The main event at the 51st Ordinary Congress in Paris on 7/8 June this year was of course the election of Joseph S. Blatter as the new President of FIFA. In addition, 12 FIFA Orders of Merit in Gold were awarded, and details about the recipients and their services to the game are presented below.

It is fair to say that no-one has done more to accelerate the development and popularity of women's football than Michelle Akers.


An exceptional player whose direct, powerful style and prolific scoring-rate brought her to the attention of the football world especially at the first Women's World Cup in 1991, she has been an exemplary ambassador for the sport for the best part of a decade and a role model for aspiring young players.

Winner of over 110 caps for her country, often as captain, she is also the all-time US top goal-scorer. She has played club football in Sweden as well as for the University of Central Florida and for Tampa Bay Extreme.

The highlights of her career have been the gold medals she won at the 1991 Women's World Cup and the 1996 Olympic Women's Football Tournament.

This success has come despite having to battle against chronic fatigue syndrome, a condition for which she has launched her own personal fund on behalf of fellow-sufferers.

After her many awards and honours, FIFA has the pleasure of presenting the Order of Merit to the outstanding representative of women's football, Michelle Akers.

If he had benefitted from the level of media attention given to today's top players, Larbi Ben Barek would surely be an even greater household name.


The first great African star and the first to bear the nickname of "Black Pearl", Ben Barek blazed a trail to the European, and particularly French, leagues. Born in Morocco on June 16, 1917, he arrived in Marseilles at the age of 20, and became an instant favourite with the fans for his skill, his vision and his effortless athletic grace.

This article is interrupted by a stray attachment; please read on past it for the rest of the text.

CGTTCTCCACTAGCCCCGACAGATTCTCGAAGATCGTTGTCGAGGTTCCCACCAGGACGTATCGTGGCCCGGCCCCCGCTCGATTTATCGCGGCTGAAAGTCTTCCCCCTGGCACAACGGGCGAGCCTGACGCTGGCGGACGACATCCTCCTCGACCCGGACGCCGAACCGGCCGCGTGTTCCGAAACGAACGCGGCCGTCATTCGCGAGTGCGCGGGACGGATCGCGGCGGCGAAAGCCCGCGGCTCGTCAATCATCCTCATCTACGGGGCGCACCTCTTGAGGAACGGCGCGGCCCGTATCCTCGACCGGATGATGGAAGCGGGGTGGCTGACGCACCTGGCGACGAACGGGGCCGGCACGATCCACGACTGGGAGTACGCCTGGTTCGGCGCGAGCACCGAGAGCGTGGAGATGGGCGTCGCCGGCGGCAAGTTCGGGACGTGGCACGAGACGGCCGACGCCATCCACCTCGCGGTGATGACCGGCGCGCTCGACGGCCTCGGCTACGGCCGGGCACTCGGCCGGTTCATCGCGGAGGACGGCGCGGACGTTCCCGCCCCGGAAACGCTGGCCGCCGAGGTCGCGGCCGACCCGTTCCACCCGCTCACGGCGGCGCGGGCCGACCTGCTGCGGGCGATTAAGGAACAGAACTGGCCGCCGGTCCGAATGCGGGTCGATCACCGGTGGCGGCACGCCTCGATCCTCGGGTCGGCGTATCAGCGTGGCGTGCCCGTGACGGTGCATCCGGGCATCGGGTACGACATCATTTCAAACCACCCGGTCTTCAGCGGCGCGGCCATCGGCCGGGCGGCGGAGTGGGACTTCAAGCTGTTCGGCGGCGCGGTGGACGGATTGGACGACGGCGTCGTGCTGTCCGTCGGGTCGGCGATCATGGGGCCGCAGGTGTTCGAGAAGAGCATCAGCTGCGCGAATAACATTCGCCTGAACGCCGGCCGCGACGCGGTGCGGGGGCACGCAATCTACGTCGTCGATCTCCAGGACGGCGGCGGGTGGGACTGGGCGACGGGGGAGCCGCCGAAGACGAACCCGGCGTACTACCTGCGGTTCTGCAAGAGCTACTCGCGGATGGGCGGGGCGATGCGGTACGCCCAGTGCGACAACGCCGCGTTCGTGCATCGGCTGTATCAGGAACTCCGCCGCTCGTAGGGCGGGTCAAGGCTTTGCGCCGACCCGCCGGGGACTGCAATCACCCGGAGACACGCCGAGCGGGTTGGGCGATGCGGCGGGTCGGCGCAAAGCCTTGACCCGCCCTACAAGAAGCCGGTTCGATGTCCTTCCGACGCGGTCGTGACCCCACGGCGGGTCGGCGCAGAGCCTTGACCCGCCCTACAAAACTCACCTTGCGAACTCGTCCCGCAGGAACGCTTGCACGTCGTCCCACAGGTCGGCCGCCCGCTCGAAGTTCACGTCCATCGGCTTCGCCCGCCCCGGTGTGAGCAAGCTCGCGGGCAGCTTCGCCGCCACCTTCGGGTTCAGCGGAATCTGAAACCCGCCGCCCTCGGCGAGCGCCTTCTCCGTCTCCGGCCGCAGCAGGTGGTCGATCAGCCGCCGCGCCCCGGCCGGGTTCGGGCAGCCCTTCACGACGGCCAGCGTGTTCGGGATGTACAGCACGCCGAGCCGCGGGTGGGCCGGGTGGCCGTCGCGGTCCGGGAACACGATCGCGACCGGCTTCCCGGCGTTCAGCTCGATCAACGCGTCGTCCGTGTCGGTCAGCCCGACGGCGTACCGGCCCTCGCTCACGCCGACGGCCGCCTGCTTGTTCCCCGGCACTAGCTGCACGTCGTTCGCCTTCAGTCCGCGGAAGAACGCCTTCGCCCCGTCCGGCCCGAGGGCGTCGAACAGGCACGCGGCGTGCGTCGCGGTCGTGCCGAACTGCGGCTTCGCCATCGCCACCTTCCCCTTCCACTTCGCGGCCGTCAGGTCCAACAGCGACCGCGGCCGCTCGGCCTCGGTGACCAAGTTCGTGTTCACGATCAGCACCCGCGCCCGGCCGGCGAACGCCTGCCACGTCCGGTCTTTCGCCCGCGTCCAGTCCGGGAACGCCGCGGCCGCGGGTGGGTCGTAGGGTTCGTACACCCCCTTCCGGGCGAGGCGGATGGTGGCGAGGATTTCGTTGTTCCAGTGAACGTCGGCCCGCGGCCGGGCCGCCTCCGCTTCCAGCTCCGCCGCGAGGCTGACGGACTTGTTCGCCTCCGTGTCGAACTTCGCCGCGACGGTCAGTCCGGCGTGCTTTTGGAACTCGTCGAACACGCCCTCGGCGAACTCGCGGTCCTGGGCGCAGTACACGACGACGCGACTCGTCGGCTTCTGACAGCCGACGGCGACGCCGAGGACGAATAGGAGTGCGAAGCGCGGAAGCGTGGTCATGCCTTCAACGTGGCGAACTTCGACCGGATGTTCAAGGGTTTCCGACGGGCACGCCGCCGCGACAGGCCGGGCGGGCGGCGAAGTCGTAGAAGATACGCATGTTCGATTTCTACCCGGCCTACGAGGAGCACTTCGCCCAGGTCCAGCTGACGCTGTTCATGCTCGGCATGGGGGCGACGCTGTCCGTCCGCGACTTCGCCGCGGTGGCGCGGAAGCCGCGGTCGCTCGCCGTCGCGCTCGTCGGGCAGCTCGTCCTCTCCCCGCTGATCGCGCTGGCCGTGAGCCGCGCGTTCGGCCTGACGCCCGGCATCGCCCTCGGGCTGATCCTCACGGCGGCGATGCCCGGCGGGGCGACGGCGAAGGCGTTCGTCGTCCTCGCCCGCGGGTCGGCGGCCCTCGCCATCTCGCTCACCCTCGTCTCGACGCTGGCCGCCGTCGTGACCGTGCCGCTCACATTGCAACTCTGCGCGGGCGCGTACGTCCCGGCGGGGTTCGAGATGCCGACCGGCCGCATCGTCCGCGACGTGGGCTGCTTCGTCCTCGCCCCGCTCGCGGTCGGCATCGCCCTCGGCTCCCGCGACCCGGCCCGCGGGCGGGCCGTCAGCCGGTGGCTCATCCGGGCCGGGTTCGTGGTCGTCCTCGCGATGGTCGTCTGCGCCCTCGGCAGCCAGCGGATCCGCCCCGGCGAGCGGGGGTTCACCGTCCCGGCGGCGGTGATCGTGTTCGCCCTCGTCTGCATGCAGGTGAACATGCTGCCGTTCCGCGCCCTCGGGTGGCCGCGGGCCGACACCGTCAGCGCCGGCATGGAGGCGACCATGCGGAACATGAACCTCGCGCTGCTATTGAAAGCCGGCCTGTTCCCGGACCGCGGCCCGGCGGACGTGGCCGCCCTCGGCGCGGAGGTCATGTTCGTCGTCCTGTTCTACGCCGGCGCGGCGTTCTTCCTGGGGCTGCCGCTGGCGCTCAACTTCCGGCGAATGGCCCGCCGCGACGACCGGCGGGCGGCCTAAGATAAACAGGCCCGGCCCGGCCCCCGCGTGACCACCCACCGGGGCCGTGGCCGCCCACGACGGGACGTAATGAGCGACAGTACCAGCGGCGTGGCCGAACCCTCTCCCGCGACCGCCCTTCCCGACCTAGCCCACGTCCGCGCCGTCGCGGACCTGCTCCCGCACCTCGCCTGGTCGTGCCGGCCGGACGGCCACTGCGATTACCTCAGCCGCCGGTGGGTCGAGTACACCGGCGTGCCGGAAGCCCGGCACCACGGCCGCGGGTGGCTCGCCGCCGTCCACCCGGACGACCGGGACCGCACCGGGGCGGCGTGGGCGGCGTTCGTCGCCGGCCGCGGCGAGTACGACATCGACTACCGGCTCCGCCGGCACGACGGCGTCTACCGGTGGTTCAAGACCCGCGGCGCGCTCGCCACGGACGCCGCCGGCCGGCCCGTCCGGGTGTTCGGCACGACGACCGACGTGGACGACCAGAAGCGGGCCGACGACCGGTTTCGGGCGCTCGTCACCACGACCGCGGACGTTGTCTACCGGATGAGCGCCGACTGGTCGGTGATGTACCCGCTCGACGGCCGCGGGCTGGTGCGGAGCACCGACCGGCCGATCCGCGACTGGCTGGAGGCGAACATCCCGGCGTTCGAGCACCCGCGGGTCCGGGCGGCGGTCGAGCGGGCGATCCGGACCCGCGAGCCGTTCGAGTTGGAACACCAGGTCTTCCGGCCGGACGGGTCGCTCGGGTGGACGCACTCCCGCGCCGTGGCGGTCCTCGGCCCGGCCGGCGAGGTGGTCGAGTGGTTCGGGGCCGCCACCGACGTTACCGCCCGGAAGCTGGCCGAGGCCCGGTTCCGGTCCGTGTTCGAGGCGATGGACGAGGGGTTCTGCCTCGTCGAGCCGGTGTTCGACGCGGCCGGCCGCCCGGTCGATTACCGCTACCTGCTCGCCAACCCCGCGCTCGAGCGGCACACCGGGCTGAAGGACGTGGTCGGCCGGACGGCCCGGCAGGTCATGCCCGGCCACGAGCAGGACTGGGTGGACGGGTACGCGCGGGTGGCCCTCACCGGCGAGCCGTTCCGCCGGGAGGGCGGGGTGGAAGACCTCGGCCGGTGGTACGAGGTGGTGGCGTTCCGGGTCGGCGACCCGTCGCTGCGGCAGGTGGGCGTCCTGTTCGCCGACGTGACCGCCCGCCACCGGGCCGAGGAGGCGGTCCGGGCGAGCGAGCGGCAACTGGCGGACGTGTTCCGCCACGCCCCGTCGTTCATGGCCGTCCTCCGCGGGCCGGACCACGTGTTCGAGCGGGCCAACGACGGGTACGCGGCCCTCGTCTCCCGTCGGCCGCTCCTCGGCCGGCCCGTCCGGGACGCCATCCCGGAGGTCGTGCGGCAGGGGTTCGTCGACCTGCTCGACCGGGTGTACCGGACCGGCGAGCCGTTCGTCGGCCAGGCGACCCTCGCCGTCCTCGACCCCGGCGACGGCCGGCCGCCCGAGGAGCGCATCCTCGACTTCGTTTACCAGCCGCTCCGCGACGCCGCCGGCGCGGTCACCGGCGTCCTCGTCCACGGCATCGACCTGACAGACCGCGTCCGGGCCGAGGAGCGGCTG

His career was interrupted by the onset of war but he was soon back to his best with Stade Français and then in Spain, with Atletico Madrid, where he truly blossomed and where his international fame spread.

He returned to Marseilles in 1953, but finished his career never having won a title. One of the finest players ever to represent France, his adopted country, he made 17 appearances for the national team between 1938 and 1948. But his comeback in 1954 against Germany in Hanover was curtailed by an injury after half an hour and proved to be the end of his career.

Larbi Ben Barek, the Black Pearl of Casablanca, died in his home town on 16 September 1992.

When Guillermo Cañedo passed away on 20 January 1997, world football was deprived of one of its most prominent figures.


In this World Cup year, our thoughts inevitably turn once more to this man who master-minded two editions of the World Cup in his native Mexico, in 1970 and 1986, and who from 1992 chaired the FIFA Committee for the Organisation of the World Cup with incomparable knowledge and experience.

Guillermo Cañedo understood, better than most, the importance of the relationship between football and television, not least because of his duties with the Mexican channel, Televisa. This specific knowledge also inspired him to create the FIFA Media Committee, of which he became chairman.

He was closely attached to clubs in his home city, served as chairman of the Mexican Football Federation, and sat on the FIFA Executive Committee from 1962 until his death, at which time he was Senior Vice-President.

Guillermo Cañedo was also a man passionately devoted to his family, to whom he dedicated ever more time in the difficult last stages of his life. For his commitment, his humanity, his personal courage, we honour one of FIFA's most loyal servants : Guillermo Cañedo.